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to use my dead neighbour's washing machine?

(52 Posts)
OKComputer Mon 27-Dec-10 17:02:06

I know this is weird, but my neighbour died last week. She was 95 and I was in and out of her house a fair bit over the past few months, helping her out and generally keeping an eye on her.

My washing machine has broken and we're running out of clean clothes. I also have a key to her empty house...

When I originally suggested it to DH (jokingly) we cringed. But then I wondered:
is it really unethical to use her washing machine for a couple of loads? confused

OKComputer Mon 27-Dec-10 17:02:53

BTW, as soon as we can we'll fix our washing machine. The seal's gone and the shop which sells is has been shut today.

SilveryMoon Mon 27-Dec-10 17:03:07

If she died last week, who does the house belong to now?

Tortington Mon 27-Dec-10 17:03:32

go for it

Tortington Mon 27-Dec-10 17:03:57

i have no morals - i'd swap the washing machine

Thingumy Mon 27-Dec-10 17:05:14

I wouldn't.If anything goes missing,the finger will invariably point to you.

I would use the laundrette unless I had the OK to enter her house and use the washing machine by one of her relatives.

HappyHECmanay Mon 27-Dec-10 17:05:19

yes, I think it would be really cheeky and, just, wrong.

I assume that she has family, who are dealing with her estate? You should turn over the key unless you have been requested by the executor to keep it for some reason.

What if they turn up while you've got a load on?

Fibonacci Mon 27-Dec-10 17:05:43

I think it's fine but i think you should ask permission from the next of kin - what if they came round and found your load in her machine?

alicet Mon 27-Dec-10 17:05:45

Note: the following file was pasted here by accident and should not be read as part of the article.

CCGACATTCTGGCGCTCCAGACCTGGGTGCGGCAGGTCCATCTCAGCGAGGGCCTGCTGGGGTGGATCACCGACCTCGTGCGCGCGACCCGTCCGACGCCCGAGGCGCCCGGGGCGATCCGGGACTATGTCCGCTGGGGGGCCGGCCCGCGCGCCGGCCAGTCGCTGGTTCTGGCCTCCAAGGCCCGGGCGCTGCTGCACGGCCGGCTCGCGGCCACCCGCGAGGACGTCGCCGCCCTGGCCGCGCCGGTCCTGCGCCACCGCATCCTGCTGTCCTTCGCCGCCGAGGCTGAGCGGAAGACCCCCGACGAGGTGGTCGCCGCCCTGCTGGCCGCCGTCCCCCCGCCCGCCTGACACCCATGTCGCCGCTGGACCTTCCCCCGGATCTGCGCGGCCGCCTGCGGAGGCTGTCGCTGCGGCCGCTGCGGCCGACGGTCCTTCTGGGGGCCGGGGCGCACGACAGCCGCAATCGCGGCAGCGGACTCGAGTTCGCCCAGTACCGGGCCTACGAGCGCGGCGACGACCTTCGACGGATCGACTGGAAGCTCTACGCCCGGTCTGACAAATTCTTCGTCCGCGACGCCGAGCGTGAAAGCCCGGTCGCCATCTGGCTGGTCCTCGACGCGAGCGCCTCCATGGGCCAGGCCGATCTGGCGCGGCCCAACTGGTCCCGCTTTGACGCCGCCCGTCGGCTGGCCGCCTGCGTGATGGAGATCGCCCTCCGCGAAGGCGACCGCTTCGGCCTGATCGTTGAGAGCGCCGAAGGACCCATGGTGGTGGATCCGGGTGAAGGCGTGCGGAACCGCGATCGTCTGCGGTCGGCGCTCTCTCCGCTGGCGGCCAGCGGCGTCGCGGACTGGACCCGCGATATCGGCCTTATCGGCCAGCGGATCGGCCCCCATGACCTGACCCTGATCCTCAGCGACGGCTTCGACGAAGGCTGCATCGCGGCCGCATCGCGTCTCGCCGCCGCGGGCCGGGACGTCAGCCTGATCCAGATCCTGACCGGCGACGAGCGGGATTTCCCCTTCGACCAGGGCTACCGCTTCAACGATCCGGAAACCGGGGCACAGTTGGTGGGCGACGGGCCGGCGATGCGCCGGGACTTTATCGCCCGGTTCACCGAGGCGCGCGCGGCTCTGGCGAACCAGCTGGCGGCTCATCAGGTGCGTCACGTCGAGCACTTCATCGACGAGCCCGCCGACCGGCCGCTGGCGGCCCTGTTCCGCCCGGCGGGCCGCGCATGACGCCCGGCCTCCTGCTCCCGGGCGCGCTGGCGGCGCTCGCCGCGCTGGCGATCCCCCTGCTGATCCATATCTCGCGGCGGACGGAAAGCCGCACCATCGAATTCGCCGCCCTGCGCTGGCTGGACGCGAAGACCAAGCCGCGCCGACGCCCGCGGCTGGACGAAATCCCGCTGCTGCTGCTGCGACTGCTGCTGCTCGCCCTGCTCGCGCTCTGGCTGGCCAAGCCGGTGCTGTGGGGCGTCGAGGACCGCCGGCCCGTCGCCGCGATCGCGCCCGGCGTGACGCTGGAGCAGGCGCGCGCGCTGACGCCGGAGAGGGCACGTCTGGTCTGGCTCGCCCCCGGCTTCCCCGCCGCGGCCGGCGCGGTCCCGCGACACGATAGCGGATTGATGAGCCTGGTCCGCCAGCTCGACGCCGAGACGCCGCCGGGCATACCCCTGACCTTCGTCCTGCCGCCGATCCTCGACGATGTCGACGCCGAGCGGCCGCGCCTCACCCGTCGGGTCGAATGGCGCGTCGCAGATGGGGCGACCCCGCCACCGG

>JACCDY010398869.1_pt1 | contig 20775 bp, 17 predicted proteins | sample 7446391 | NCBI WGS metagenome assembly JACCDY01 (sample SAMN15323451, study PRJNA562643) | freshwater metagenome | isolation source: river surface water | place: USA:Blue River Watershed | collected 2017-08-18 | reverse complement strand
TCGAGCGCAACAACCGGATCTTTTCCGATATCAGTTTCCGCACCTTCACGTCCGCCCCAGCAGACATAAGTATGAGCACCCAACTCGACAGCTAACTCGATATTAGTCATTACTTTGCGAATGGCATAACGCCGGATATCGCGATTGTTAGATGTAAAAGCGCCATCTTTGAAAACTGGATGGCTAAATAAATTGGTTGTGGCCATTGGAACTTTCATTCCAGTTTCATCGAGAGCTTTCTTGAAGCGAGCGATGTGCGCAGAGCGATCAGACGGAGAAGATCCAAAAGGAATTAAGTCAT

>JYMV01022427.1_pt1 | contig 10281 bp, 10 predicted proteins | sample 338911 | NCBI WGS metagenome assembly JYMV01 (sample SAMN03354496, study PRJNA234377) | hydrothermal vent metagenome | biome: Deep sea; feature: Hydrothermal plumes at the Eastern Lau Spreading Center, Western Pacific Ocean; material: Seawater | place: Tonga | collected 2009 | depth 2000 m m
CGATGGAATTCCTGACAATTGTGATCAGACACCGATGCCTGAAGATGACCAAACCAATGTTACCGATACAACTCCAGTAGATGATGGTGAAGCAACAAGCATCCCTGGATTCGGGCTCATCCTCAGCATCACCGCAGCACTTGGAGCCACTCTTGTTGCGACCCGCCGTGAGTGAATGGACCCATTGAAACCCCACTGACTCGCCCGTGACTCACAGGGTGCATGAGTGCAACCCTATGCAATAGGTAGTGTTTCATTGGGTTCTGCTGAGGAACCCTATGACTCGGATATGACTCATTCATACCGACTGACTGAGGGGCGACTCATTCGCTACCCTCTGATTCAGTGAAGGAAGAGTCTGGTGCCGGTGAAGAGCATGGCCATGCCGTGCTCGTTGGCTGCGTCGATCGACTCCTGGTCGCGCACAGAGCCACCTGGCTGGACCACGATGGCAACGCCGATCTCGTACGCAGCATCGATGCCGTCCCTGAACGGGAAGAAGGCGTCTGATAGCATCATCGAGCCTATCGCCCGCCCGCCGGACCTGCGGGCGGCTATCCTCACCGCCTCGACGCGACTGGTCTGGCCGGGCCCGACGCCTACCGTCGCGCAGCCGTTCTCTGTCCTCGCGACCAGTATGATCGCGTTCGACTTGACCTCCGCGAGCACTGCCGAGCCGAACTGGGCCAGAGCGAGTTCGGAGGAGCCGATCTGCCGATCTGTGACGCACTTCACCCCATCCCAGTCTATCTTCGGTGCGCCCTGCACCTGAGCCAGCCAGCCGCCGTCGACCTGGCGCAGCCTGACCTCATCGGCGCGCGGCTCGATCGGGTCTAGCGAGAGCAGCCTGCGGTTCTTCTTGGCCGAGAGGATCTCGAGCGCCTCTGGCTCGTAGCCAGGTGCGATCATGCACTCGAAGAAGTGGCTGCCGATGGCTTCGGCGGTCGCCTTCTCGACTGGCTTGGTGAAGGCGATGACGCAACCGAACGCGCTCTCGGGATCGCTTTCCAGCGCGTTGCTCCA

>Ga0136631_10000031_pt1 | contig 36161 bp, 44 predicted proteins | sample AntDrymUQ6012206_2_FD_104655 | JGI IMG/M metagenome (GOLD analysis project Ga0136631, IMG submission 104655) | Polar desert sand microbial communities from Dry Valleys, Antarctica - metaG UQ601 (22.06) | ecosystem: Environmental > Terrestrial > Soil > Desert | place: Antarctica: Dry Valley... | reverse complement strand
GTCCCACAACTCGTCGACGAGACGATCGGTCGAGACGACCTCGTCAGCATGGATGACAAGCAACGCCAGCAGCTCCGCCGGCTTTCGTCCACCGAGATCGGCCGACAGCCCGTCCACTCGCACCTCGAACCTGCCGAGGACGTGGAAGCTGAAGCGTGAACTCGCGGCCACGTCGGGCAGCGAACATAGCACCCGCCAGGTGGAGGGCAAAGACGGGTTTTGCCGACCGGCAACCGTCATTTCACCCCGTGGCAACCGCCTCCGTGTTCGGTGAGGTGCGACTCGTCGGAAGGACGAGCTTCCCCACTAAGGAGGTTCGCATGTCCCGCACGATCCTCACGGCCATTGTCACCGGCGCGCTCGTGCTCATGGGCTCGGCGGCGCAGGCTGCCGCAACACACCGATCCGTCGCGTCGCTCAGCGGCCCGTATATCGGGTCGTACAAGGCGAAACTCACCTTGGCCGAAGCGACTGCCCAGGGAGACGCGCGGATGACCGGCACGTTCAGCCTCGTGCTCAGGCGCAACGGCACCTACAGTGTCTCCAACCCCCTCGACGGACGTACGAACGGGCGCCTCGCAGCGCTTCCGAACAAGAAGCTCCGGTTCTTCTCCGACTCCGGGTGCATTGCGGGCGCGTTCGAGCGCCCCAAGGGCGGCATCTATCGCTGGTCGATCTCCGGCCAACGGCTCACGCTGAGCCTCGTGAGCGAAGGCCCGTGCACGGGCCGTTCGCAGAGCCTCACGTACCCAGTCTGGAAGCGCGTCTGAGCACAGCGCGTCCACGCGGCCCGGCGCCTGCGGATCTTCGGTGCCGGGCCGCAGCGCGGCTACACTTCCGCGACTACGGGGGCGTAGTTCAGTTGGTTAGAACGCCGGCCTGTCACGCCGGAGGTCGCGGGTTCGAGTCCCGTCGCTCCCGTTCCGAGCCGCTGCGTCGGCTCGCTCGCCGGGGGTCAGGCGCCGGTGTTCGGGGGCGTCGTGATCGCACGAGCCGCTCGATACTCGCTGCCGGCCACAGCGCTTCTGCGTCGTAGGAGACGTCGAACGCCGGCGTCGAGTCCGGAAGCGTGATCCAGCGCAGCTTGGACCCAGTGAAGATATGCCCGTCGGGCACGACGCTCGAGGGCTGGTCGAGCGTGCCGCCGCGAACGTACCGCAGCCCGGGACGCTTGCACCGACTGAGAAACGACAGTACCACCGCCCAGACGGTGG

Objectively there is no reason for you not to do this really.

However if I turned up at my dead grandmother / mothers house while you were there emtying her washing machine I would be livid with you. It would just come accross as totally heartless. I don't think this is the case by the way but think to a grief striken relative (unless they knew you really well and knew how much you had done for your neighbour)

Spinkle Mon 27-Dec-10 17:05:56

I'd go for it. I'm sure your neighbour would be pleased to have been of some use to you.

Bloodymary Mon 27-Dec-10 17:06:15

Since you kept an eye on her during her last months, do you really think that she would mind?
I do not think so.

OKComputer Mon 27-Dec-10 17:06:48

SilveryMoon, her sons, I presume. They live in Yorkshire and America. They know I have a key and have told me to hold onto it in case of burst pipe etc.

Thanks Custardo. I genuinely don't know if using it is taking the mick or being disrespectful or what!

alicet Mon 27-Dec-10 17:06:58

oops didn't finish post before I pressed send...

I think to a grief stricken neighbour it oculd come accross like this

MerrilyDefective Mon 27-Dec-10 17:07:22

No,it's technically stealing.
The dead womans estate now own the house and you have no right of entry.